Tag: smartphone trends

Mobile phones are used for internet access by half the Chinese population

According to a recent report, approximately 620 million people in China use smartphone to go online.

A new official report from the China Internet Network Information Center (CNNIC) has said that around 620 million people in the country – about half of its population – use their mobile phones in order to access the web.

These figures were collected throughout last year and represented the statistics as of the end of December 2015.

This figure represents an increase of 63.03 million users of mobile phones for accessing the internet, last year. It is also a figure that represents about 90.1 percent of the total number of internet users in China, which is estimated to be 688 million. This helps to further illustrate the importance of mobile devices as a driver in the internet user population in China. Smartphones have allowed the country to achieve the highest internet using population in the world, by far, said the CNNIC.

That said, it is important to note that the users of those mobile phones experience the same online restrictions.

Mobile Phone Use in ChinaThe Chinese government imposes strict controls over the content that is permitted online. Despite the fact that e-commerce is among the core components of its efforts to convert its economy into one that is more consumer demand based, these regulations remain. In fact, the system currently in place has been called the “Great Firewall of China”, blocking out any content it has determined to be politically sensitive.

The CNNIC report showed that there are about 127 million people in China whose internet access is exclusively over mobile phones. Broad efforts have been made within the country in order to help to boost the internet coverage and, as a result, public services, the standard of living and e-commerce have all benefitted.

The statistics offered by the report have predicted that the number of people who are using mobile health, mobile wallets or online education over smartphones had reached the 152 million, 358 million and 110 million mark, respectively, last year. Furthermore, an estimated 96.6 million people in the country – that is, one in every 14 people in China – used a mobile device in order to call a cab in 2015.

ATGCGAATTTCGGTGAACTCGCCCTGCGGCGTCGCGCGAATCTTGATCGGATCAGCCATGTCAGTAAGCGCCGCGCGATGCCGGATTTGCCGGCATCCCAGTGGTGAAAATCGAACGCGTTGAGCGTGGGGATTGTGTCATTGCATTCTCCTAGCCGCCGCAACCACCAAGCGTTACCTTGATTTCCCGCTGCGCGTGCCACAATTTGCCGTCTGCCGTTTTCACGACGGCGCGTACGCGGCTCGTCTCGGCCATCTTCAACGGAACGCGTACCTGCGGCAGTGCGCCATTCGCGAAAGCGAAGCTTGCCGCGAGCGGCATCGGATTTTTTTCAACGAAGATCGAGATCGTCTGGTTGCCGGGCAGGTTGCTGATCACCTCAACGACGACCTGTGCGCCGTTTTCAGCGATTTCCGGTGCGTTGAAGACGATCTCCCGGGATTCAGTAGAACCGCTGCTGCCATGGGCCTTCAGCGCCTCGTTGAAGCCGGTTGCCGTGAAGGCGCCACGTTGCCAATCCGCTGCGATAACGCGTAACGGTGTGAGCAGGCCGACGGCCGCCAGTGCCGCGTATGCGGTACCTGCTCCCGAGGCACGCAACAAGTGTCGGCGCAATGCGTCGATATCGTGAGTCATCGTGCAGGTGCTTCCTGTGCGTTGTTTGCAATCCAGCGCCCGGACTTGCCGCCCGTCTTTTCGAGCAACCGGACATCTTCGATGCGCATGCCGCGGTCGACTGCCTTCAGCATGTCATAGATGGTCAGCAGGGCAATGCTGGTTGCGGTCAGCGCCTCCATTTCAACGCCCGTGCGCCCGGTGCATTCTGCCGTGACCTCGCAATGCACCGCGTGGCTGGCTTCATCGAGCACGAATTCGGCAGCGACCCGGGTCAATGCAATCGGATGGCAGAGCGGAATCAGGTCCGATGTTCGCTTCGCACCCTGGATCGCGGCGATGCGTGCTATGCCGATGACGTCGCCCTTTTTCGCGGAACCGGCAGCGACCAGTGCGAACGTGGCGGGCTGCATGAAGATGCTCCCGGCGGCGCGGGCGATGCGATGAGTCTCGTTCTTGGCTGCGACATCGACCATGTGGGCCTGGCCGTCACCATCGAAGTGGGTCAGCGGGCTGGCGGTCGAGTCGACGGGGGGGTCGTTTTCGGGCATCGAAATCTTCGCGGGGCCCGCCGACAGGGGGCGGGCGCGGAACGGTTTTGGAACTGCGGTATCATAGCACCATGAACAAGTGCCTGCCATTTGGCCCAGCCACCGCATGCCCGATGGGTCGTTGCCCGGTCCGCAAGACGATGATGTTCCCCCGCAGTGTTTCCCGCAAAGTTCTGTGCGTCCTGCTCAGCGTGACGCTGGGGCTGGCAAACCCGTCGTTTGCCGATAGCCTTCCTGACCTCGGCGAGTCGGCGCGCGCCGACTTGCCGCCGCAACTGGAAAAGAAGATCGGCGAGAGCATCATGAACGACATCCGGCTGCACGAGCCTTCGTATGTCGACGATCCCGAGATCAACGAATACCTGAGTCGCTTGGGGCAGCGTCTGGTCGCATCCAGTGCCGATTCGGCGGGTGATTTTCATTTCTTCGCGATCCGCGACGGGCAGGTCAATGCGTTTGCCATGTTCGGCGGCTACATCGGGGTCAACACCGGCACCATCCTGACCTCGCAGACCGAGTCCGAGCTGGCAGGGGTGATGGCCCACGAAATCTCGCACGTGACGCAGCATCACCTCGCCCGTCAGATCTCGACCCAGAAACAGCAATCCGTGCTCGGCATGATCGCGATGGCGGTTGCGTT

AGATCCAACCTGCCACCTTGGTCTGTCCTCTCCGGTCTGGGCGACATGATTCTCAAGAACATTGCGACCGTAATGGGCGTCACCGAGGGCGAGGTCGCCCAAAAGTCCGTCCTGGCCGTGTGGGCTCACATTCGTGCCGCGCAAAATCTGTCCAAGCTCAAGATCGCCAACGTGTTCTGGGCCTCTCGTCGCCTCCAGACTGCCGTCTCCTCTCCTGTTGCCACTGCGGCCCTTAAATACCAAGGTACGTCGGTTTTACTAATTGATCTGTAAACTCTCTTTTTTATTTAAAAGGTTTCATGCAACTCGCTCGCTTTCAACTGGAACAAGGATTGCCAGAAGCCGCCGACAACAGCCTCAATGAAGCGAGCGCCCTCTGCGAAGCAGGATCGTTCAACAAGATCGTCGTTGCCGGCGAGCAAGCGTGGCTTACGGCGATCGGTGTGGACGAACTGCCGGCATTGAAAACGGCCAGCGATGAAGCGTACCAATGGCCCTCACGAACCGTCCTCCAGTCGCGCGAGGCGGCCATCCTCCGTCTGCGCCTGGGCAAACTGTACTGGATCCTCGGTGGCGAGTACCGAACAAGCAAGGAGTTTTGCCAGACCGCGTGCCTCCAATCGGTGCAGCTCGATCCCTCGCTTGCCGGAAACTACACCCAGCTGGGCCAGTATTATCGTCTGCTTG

M-commerce brought $12.7 billion in sales to retailers over the holidays

According to figures released by comScore, smartphones played a notably larger role in overall online shopping.

comScore has released its holiday shopping data and has revealed that m-commerce generated $12.7 billion in sales, while online shopping as a whole brought in a tremendous $69 billion.

These figures show that mobile commerce is growing fast but desktop shopping is growing slower than predicted.

This revealed that it really was m-commerce that was dominating the scene in terms of growth rate during the holiday season. This growth rate was considerably larger than that of PC based purchases. Moreover, it was also pointed out that regardless of whether or not a sale was made, the traffic that was seen on websites was greater on mobile devices than it was on desktops and laptops. Smartphone based shopping also rose rapidly from 2014 to 2015. In fact, comScore recorded the rate of growth during that span of time as being 59 percent.

This shows very rapid growth for m-commerce, though not as quick as what some had forecasted.

m-commerce - huge holiday salescomScore recorded that the total e-commerce sales that occurred from November 1 through December 31, 2015 came to an estimated $69.08 billion. That research firm had previously predicted that the figure would have been closer to $70.01 billion during that span of time.

While mobile commerce did manage to exceed the forecast that comScore had put forward, desktop didn’t manage to do the same thing. Instead, it fell short of the predicted total by close to $2 billion. Once again, the largest single day for online shopping was on Cyber Monday, which fell on November 30, last year. On that one day, there were $2.3 billion in sales completed online.

That said, while there are a large number of analyses being released with regards to the totals in sales of e- and m-commerce, many analysts are saying that it is short-sighted to try to think of the sales as occurring either on one type of environment or another. Instead, many reports are starting to acknowledge that the line between online and offline sales, and the line between PC and mobile devices is quite blurred as consumers will often cross from one environment into another and, perhaps, back again before a final purchase is made.